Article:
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Dr Patrick Glen

Research Associate


Patrick Glen is a Postdoctoral Research Associate working at UCL History on the AHRC-funded project 'Remembering 1960s British Cinema-going' (2017-2018). He also worked on the project’s predecessor, 'Cultural Memory and British Cinema-going of the 1960s'. His forthcoming article in Media History, which draws from project findings, considers how cinema-going memories of people who were young during the decade both complicate media narratives of youth and deviance and more general historical understandings of the 1960s. Patrick has lectured at the University of Salford and taught at the University of East London.

Patrick has a PhD in History from The University of Sheffield, an MA in Twentieth Century British Cultural History from Queen Mary, University of London, and BA (Hons) in History & Politics from The University of Sheffield. His PhD considered the music press’s production, content and audience to better understand youth and ‘permissiveness’ from the late 1960s to the early 1980s. An article based upon an aspect of his thesis – on David Bowie and sexuality – was published in Contemporary British History. He is currently adapting his thesis into a monograph for Palgrave Macmillan’s 'Palgrave Studies in the History of Subcultures and Popular Music' and has a forthcoming chapter in The Edinburgh History of the British and Irish Press.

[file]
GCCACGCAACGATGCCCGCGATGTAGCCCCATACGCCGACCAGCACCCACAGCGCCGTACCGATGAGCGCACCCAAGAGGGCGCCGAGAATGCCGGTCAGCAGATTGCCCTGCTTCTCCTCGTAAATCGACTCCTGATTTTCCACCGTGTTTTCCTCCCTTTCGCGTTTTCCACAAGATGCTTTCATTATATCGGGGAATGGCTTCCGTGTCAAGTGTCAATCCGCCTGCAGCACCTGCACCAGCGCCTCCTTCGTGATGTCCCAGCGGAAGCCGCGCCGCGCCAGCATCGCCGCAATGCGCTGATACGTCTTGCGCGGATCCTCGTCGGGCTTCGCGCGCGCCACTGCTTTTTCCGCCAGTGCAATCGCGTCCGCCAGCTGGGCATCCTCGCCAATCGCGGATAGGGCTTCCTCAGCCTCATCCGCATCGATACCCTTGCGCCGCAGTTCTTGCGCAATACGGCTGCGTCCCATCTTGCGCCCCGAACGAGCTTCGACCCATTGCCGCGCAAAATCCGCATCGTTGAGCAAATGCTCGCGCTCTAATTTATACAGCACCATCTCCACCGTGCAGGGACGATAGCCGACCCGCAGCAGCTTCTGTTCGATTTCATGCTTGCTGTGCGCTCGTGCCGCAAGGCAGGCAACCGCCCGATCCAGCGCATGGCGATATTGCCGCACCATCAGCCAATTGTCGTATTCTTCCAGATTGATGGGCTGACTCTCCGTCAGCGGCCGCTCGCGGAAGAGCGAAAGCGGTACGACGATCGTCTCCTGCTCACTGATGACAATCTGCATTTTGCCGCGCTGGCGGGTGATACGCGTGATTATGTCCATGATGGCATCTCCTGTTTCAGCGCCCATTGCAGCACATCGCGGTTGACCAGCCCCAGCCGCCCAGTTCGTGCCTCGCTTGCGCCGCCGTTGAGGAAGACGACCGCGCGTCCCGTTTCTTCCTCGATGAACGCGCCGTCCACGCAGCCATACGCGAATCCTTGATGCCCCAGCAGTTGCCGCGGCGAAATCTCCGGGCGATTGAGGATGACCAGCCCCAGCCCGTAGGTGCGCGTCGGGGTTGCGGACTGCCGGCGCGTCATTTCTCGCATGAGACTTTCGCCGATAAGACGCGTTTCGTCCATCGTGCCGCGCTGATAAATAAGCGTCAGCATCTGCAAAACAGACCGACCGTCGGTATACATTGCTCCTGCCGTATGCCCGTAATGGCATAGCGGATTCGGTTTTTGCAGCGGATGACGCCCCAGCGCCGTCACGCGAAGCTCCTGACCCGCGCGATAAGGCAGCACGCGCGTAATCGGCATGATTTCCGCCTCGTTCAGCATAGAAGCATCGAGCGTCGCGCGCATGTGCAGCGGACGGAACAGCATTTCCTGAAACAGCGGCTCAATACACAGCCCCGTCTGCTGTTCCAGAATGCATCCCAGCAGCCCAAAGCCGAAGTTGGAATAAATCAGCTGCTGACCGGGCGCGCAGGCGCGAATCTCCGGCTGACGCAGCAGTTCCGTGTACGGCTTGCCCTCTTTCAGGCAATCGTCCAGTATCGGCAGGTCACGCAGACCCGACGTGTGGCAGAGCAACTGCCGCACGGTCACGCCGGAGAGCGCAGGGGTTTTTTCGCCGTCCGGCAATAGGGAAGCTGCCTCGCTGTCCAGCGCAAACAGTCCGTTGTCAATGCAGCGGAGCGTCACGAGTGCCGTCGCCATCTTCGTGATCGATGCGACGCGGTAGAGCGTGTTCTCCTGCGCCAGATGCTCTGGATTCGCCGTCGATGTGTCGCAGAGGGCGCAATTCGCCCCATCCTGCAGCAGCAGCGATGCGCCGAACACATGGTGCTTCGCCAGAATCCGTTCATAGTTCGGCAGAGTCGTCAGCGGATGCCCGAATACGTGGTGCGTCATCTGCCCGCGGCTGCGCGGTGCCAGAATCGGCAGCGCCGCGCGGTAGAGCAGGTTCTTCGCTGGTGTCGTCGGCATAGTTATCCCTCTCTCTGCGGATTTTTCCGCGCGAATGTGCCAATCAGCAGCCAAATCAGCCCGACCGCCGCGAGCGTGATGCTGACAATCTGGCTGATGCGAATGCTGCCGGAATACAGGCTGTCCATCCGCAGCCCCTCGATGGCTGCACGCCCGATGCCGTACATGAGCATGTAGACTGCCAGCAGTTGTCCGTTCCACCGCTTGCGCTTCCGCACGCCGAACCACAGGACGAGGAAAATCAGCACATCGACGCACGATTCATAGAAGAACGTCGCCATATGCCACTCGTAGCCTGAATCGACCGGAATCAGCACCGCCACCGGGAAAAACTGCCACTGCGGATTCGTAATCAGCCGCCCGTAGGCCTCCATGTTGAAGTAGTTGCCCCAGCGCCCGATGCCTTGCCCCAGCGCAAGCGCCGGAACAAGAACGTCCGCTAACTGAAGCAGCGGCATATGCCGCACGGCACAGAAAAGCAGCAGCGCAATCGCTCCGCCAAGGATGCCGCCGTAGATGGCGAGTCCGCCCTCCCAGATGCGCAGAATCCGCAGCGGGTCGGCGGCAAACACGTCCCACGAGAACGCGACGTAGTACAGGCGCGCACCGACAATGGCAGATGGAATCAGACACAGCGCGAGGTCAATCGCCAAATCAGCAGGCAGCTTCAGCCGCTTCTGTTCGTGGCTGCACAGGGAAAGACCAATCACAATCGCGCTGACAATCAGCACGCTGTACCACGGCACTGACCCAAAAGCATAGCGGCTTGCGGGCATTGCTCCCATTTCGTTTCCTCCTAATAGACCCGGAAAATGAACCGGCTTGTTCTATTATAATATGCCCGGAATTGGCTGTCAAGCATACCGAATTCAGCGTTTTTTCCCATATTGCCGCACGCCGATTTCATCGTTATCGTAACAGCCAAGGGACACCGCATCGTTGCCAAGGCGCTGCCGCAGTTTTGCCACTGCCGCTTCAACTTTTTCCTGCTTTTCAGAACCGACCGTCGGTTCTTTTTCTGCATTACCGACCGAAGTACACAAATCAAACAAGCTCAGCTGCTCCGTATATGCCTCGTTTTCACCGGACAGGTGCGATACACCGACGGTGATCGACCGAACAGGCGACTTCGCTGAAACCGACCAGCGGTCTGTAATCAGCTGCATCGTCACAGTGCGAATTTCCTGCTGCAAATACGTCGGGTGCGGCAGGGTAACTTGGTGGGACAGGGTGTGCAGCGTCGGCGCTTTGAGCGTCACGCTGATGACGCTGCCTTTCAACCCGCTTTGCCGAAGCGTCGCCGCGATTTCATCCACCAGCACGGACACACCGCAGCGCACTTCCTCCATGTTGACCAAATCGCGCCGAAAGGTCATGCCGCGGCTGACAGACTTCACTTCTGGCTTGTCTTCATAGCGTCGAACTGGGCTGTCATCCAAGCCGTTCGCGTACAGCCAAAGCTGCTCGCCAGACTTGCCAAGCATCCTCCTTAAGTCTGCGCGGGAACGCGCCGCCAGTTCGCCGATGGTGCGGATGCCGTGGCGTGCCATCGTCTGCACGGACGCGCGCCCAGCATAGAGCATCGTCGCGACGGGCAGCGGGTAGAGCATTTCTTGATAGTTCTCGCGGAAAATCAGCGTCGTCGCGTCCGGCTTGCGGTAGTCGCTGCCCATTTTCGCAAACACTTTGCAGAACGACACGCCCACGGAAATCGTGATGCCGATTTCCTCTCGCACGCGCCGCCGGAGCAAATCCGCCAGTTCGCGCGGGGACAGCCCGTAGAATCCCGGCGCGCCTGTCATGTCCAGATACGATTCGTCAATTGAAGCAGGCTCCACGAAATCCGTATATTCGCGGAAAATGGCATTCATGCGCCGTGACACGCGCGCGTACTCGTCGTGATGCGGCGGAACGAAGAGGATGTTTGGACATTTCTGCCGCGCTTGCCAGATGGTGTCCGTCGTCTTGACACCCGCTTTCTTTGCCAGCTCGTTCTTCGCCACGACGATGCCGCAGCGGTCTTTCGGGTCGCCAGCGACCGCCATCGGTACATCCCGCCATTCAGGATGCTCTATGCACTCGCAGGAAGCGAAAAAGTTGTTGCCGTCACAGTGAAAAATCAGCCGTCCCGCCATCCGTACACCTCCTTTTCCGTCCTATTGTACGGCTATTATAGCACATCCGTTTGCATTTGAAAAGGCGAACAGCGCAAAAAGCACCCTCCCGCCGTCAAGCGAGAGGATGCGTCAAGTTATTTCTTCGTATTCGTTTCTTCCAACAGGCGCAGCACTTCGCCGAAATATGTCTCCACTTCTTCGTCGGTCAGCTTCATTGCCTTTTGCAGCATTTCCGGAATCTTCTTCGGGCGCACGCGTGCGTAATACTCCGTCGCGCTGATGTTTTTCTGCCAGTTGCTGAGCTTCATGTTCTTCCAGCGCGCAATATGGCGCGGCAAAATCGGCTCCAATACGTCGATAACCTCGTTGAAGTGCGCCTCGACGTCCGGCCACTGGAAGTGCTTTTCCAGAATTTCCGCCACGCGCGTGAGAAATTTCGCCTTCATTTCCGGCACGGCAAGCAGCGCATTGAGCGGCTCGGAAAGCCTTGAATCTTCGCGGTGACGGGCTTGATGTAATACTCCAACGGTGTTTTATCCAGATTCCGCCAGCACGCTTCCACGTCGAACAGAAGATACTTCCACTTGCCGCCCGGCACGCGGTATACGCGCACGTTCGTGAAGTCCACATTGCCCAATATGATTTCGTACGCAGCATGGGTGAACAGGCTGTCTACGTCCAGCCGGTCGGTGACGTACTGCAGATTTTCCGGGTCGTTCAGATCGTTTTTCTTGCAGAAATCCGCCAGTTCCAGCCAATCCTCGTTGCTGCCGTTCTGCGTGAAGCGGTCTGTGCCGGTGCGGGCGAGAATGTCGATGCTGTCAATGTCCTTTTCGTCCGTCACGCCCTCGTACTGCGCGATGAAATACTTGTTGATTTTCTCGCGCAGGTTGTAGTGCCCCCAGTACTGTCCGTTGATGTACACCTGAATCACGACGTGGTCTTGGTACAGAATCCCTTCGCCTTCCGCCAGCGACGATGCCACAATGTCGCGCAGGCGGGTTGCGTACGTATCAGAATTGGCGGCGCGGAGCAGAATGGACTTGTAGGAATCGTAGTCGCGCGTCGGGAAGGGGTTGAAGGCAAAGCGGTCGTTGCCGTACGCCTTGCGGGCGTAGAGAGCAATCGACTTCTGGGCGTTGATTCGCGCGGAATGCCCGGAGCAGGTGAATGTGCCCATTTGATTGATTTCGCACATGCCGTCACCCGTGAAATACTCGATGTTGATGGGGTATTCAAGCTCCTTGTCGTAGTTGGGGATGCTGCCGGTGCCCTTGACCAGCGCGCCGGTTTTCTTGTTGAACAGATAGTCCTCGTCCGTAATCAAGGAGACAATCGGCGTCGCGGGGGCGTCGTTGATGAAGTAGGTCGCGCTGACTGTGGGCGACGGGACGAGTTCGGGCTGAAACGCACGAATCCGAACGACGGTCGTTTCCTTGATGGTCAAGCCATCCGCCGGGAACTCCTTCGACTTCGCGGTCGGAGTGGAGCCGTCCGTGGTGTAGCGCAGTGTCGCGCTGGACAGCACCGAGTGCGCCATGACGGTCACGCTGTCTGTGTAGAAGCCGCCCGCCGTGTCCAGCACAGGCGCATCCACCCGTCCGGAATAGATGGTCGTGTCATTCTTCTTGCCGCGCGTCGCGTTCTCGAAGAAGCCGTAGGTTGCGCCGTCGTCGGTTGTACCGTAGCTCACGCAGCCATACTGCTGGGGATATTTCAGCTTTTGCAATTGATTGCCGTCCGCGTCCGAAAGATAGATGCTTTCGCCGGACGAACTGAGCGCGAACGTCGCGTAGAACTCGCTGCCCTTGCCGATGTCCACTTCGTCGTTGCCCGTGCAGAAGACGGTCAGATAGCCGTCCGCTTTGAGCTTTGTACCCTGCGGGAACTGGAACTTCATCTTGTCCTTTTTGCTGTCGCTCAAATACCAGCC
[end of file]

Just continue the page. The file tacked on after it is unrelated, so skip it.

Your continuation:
Patrick is a music journalist who writes for Loud & Quiet. He is the founding secretary of Partisan Collective – a space for independent, DIY, cultural and political activities in Manchester. He plays in Unpaid Intern, a band that cater for undiscerning music fans across Britain and, in spite of their audible failings, released their first album in 2016 on Havana Tapes.


Qualifications

2013
PhD 
University of Sheffie;d
2008
MA 
Queen Mary, University of London
2007
BA (Hons)
University of Sheffield

Publications

Patrick Glen (2016) '"Oh you pretty thing!": how David Bowie "unlocked everybody's inner queen" in spite of the music press', Contemporary British History doi:10.1080/13619462.2016.1261696.